The devil in disguise
For all their blustering, open-jawed aggression, Tasmanian Devils are basically wimps according to those who handle them day by day. Patsy Hollis investigates their undeserved profile and their sad decimation by a vigorous facial cancer that evades solution. More here.
Out of devastation
Marcus Tatton creates statuary from the debris of clearfelled forest. With his own two chainsaws, affectionately known as ‘Constantine’ and ‘Claes’, he carves monumental tributes to life from the chaos around him. More here
We’ve got more information in our Creative Tasmania section.
Lemon, vanilla, the spark of rhubarb
The Sweet Debate continues with ambrosial fervour. The latest contribution comes from Simon West, head chef of Meadowbank Estate, who has come up with a tantalising combination. More here.
Raptor refuge a net success
Australia’s largest raptor flight aviary stands just a short walk from Craig Webb’s shack on his 10ha of bushland on the outskirts of a pretty Tasmanian fishing village. Read his fascinating story here.
Green entrance to Hobart
An impressive new enviromentally-sensitive Centre for Learning is being constructed by the followers of the Bahá’í faith on what was formerly the ABC parking lot in Hobart. More here.
Tassie sheep farmer rugs up
What do prayer flags fluttering at the top mountain passes in Tibet have to do with a fifth generation Tasmanian sheep farmer? Find out more here.
Google loves us
Our new Bed & Breakfast in Tasmania blog has got to Number 1 position on Google if, like most visitors, you search for “bed and breakfast in Tasmania”.
Other variations on the theme also get us on the home page.
A climbing road trip to Tasmania had its challenges for Phil Box and his mates from Queensland — including a cold snap that demanded they wear all their clothes at the same time, and an errant rock that nearly ended Phil’s climbing days. He has more to say here.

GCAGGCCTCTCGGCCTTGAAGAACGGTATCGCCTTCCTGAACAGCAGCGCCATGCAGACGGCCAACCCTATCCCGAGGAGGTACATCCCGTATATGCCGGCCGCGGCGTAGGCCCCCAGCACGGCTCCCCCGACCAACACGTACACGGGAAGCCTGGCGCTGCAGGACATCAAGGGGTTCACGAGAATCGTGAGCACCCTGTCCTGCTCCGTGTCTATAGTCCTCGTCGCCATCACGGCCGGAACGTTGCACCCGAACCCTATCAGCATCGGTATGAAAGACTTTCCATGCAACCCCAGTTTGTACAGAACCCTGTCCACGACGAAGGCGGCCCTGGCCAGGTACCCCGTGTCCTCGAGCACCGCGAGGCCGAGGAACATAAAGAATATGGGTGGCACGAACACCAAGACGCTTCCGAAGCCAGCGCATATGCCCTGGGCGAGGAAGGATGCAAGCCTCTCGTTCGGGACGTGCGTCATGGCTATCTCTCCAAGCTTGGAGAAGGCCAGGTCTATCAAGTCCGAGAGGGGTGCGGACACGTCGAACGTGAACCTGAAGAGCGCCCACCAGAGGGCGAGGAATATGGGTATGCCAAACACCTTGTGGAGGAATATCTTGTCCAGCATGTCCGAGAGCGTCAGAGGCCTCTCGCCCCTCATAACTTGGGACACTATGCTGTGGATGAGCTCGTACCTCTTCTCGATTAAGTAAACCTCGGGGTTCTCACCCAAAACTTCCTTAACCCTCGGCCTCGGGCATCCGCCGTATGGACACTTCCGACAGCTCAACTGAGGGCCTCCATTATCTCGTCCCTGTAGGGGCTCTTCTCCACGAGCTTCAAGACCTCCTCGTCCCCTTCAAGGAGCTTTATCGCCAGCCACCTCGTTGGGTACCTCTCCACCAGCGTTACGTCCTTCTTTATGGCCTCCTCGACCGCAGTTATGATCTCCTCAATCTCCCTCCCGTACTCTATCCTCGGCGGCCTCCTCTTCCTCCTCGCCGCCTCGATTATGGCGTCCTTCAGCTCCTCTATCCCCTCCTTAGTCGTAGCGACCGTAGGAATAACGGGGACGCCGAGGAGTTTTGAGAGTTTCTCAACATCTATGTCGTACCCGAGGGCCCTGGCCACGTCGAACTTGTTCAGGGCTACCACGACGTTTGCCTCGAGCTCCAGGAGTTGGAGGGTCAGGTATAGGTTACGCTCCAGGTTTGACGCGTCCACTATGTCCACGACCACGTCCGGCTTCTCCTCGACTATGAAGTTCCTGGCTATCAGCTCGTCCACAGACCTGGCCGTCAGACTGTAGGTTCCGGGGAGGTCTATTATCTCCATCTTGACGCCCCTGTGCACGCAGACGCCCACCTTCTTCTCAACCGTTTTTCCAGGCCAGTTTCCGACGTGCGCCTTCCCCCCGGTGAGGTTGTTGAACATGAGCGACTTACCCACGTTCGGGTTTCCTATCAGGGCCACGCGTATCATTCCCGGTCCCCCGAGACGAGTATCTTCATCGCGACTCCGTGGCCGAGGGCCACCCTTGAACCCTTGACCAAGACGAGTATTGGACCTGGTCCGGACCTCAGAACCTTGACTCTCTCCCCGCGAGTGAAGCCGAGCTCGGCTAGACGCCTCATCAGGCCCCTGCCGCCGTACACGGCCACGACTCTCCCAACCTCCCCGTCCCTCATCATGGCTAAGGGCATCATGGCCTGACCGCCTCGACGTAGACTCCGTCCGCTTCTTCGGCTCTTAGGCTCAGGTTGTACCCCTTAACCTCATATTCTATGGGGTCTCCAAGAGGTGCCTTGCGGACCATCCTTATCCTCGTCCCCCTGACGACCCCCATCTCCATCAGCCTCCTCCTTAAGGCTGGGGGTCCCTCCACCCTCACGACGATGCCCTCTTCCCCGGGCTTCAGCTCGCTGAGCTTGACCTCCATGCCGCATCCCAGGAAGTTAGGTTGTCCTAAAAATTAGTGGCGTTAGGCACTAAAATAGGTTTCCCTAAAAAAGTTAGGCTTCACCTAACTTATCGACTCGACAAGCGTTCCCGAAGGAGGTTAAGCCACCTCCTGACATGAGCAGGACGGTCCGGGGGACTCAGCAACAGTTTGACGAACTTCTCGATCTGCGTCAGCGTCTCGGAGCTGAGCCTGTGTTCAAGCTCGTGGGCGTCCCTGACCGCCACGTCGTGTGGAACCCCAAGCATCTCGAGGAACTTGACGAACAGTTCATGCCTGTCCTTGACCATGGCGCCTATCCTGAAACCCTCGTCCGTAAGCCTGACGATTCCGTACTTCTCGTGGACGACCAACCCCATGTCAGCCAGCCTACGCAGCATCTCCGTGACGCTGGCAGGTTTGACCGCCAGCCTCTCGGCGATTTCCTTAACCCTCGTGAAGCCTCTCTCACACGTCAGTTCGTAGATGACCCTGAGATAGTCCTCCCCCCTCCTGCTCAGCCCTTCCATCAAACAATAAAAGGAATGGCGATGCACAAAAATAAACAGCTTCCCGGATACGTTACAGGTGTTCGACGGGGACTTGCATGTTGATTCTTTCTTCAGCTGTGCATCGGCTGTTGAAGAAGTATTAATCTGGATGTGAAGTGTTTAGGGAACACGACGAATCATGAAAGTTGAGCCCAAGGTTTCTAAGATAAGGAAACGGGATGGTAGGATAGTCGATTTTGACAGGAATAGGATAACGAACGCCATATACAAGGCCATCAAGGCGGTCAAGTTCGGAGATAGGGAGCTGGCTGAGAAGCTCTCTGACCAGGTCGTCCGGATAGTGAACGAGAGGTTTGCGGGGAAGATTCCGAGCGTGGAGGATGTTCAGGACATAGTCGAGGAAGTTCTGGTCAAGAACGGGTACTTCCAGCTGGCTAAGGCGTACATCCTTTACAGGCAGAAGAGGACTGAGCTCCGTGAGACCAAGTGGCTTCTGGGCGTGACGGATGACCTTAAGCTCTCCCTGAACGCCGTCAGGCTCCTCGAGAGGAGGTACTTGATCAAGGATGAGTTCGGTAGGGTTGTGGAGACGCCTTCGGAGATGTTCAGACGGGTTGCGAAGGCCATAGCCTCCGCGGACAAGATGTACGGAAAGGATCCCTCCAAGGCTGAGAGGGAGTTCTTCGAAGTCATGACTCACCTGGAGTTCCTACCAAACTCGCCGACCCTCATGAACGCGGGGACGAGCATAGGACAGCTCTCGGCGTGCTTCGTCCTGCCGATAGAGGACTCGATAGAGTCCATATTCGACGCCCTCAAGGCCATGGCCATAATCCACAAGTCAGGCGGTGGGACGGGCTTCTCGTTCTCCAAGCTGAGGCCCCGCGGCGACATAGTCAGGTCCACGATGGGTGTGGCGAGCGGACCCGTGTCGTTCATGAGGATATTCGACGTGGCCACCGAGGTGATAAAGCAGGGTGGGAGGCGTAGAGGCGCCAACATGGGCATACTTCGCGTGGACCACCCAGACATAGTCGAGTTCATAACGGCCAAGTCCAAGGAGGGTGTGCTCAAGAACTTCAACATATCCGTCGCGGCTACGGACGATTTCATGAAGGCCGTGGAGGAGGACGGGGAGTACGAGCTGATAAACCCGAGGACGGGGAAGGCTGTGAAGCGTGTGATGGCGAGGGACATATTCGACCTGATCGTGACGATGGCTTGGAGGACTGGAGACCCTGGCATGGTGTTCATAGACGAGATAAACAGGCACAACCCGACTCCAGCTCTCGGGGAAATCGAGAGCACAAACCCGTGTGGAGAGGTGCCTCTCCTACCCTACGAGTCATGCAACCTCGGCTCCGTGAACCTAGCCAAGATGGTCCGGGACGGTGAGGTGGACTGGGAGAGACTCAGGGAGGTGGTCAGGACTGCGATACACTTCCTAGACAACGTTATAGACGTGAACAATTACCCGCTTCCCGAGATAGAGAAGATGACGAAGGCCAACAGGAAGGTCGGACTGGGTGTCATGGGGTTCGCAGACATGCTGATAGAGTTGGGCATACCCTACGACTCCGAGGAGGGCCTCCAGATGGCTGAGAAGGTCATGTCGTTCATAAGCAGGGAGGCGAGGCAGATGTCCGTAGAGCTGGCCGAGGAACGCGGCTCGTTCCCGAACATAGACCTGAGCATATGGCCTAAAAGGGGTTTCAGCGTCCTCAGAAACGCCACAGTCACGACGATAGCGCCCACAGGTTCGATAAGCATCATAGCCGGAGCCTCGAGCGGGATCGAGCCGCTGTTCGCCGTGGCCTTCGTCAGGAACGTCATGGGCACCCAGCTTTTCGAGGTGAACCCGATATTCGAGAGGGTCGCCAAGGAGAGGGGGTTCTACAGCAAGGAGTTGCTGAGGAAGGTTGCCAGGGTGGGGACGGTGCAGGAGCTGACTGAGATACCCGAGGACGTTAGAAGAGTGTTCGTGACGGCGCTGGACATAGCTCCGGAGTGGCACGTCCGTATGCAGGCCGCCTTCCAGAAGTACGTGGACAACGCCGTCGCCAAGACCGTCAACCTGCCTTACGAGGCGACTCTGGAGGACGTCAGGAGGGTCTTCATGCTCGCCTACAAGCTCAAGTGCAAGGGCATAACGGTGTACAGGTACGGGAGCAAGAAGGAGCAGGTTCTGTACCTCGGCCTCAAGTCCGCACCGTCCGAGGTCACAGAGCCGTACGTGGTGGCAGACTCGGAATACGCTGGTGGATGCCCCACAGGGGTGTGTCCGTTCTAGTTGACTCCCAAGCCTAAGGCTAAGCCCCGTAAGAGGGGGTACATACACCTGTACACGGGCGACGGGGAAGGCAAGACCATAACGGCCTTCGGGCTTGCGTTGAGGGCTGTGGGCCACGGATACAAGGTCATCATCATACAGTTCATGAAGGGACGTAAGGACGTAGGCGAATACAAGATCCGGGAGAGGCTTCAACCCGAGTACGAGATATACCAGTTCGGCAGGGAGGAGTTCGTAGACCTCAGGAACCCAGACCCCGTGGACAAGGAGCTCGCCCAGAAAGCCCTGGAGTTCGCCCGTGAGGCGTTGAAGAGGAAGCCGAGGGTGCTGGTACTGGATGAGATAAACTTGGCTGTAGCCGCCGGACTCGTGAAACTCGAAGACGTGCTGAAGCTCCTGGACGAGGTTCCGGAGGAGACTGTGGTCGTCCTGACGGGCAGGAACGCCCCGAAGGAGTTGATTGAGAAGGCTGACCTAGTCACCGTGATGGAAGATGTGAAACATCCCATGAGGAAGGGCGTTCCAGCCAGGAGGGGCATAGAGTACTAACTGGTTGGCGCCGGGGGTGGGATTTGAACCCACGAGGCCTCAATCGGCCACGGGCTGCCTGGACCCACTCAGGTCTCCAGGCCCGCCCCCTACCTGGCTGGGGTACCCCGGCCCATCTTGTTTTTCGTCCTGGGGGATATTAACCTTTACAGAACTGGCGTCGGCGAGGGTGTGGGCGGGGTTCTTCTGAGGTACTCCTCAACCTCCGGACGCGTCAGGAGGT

Climax of a canine career
The Supreme Australian Sheep Dog Championships are hard-fought competitions, as their name might suggest. Tim Dub was on hand to record their finesse and finality. More here
The Pipeline Track
A popular walk winding through the foothills of Mount Wellington, the Pipeline Track has historical significance as well as great scenic beauty. For more than a century it played a major part in the supply of water to Hobart. Nick Osborne walks the Track with camera and pen here.
Sculptor Peter Adams has written an evocative essay on three stones he found near Roaring Beach that had obviously been taken to the site by a people long ago. He tries to imagine the lives of the people involved, and the consequences of later actions by today’s inhabitants. Read more here.
The shape of Tasmania
The whimsical, wonderful and weird ways in which Tasmania’s distinctive triangular shape has been used by illustrators, cartoonists and graphic designers are featured in an online exhibition created by the State Library of Tasmania. More is revealed here.
Birds of Heard Island
The bleak landscape of Heard Island, with its volcano, glaciers, and volcanic soils, is an isolated outpost which happens to be home for hundreds of thousands of birds — including several species of albatross, skua and petrels. Photographer Roger Kirkwood captured their many moods here.
For our Food & Wine writer, Graeme Phillips, the excitement of holding freshly-dug truffles “in your hand, putting them to your nose, inhaling their heady aroma and realizing that they’ll never smell better than they do right now, straight out of the ground, and that we’re holding and smelling the only fresh truffles available anywhere in the world at that moment, is indescribable”. The saga continues here.